AUSTRALIAN and US archaeologists now officially believe they may have found Captain James Cook’s HMS Endeavour, but it could take four months to ascertain whether this is correct.
That’s because they have to test wood taken from a wreck found at the bottom of a harbour on America’s east coast after an epic 25 year search
The massive archaeological study of transport ships deliberately sunk by the British in Newport Harbour, Rhode Island, in 1778 during the American War of Independence has led to a wreck that fits the dimensions of the Endeavour.
“I think we can say with a great deal of confidence, based on everyone we’ve heard today that this is the resting place of the Endeavour here in Newport Harbor,” said Australia’s Consul General in New York, Alistair Walton today.
It comes after searchers worked through a process of elimination from 13 ships known to lie at the bottom of the harbour off Goat Island, Newport, down to a final potential two wrecks. And they already know the Endeavour was the largest of the scuttled ships, and 3D imaging had revealed one that fit its specifications.
“There’s still a lot of work ahead, but it is an exciting day,” Australian National Maritime Museum director Kevin Sumption told AAP.
The results of the study were announced at a press conference on Friday held by Dr Kathy Abbass, founder of the Rhode Island Marine Archaeology Project.
The Endeavour, through its lifetime, was used for different purposes. After Captain Cook took it on his historic voyage to Australia and the South Pacific from 1768 to 1771 it was refitted into a transportation vessel.
It was used renamed the Lord Sandwich and in 1775 was used to take German mercenaries to Newport and New York before its final refit into a prison ship. Divers on Thursday carefully took four samples from the potential Endeavour.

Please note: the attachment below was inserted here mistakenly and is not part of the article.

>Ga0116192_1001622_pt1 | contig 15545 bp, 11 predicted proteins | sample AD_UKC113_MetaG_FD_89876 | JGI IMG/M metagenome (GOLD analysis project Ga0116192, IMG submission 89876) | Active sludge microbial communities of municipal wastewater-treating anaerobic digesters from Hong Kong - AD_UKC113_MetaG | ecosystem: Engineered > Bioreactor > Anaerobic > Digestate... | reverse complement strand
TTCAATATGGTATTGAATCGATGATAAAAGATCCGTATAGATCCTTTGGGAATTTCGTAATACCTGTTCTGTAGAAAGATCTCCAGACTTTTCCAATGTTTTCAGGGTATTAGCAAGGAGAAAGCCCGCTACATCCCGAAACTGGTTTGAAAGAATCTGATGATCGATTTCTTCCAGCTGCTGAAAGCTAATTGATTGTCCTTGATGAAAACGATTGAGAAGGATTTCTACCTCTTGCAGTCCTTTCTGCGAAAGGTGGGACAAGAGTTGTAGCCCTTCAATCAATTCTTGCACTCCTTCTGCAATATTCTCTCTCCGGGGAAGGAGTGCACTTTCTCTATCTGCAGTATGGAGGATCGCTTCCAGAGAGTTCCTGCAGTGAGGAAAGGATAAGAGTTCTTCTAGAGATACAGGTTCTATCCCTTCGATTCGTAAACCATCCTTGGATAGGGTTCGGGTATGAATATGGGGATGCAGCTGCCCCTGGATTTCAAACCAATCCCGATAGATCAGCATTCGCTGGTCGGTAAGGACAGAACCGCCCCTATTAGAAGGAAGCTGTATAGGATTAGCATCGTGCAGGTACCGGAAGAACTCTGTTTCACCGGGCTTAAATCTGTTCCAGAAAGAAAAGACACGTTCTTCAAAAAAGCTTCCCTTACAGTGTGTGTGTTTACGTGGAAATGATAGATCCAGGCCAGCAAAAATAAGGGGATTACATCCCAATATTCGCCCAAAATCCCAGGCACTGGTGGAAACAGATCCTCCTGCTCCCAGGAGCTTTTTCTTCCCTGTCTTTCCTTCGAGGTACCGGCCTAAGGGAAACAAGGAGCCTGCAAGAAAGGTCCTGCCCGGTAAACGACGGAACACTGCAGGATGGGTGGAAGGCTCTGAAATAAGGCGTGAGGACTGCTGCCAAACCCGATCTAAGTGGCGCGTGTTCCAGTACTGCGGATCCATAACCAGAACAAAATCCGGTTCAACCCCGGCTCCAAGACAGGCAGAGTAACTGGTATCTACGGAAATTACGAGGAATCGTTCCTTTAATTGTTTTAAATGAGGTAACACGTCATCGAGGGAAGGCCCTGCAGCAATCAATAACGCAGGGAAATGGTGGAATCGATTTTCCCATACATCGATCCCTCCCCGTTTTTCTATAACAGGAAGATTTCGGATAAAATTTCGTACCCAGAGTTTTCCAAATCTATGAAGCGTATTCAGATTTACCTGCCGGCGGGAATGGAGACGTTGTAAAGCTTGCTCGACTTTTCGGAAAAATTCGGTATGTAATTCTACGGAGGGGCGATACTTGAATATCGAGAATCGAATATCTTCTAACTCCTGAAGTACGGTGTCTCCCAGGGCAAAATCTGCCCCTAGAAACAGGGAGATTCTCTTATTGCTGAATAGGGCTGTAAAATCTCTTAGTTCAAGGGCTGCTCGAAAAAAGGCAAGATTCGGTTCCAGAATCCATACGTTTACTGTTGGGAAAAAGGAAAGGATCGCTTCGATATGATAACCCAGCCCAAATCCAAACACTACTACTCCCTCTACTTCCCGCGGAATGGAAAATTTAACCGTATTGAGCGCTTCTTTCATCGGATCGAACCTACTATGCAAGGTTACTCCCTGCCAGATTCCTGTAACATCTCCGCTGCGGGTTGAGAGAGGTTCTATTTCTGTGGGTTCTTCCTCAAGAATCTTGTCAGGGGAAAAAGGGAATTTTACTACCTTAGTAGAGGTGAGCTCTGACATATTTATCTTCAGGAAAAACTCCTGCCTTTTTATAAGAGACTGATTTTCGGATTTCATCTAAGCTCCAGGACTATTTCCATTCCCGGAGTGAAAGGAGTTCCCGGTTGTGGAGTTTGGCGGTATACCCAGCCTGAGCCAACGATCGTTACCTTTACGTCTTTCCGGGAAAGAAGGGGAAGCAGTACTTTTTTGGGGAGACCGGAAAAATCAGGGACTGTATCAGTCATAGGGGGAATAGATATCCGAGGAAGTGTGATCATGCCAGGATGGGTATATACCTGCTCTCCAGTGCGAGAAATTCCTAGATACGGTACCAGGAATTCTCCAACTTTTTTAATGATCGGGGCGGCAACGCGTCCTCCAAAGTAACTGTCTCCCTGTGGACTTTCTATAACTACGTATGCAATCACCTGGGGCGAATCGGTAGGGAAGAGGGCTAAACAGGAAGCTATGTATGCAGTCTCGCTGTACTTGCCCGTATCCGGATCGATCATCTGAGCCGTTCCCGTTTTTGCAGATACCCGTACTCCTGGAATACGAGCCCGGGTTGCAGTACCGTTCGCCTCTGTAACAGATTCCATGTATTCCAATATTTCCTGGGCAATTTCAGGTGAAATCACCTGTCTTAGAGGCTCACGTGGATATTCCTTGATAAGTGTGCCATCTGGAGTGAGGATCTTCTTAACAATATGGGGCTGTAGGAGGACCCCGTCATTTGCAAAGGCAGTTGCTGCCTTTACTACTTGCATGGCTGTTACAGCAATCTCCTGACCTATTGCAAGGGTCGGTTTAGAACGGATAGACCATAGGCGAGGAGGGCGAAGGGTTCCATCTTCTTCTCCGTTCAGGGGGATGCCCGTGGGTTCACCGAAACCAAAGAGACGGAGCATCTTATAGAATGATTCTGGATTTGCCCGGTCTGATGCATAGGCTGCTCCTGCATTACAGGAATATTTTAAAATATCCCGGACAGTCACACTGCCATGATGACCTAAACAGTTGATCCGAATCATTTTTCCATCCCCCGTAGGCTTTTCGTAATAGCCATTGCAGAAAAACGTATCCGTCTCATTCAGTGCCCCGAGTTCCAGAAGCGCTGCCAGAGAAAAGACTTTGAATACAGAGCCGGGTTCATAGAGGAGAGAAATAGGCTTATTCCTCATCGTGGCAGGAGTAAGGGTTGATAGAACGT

Three will be delivered to separate laboratories around the world, with one location possibly Australia, to confirm if it is timber grown in the north of England in the early part of the 18th century.
That would match the timber used for the Endeavour.
The other sample would be stored and archived.
Other key indicators it is the Endeavour will be if the shipwreck is a 360 tonne vessel and if it was a prison ship.
“What will ultimately determine which of the ships is Endeavour is if we are lucky enough to do an excavation that finds evidence that it was used as a prison hulk,” Mr Sumption said.
“That will be the definitive evidence really.”
The incredible findings come as rumours swirl over what actually happened to Captain Cook, including a story that Hawaiian cannibals ate him.
Hawaiian tribesmen removed Cook’s body from the beach, disembowelled it and baked it — which were the traditional mortuary rites performed by the indigenous Polynesians on Hawaii Island for those of high status.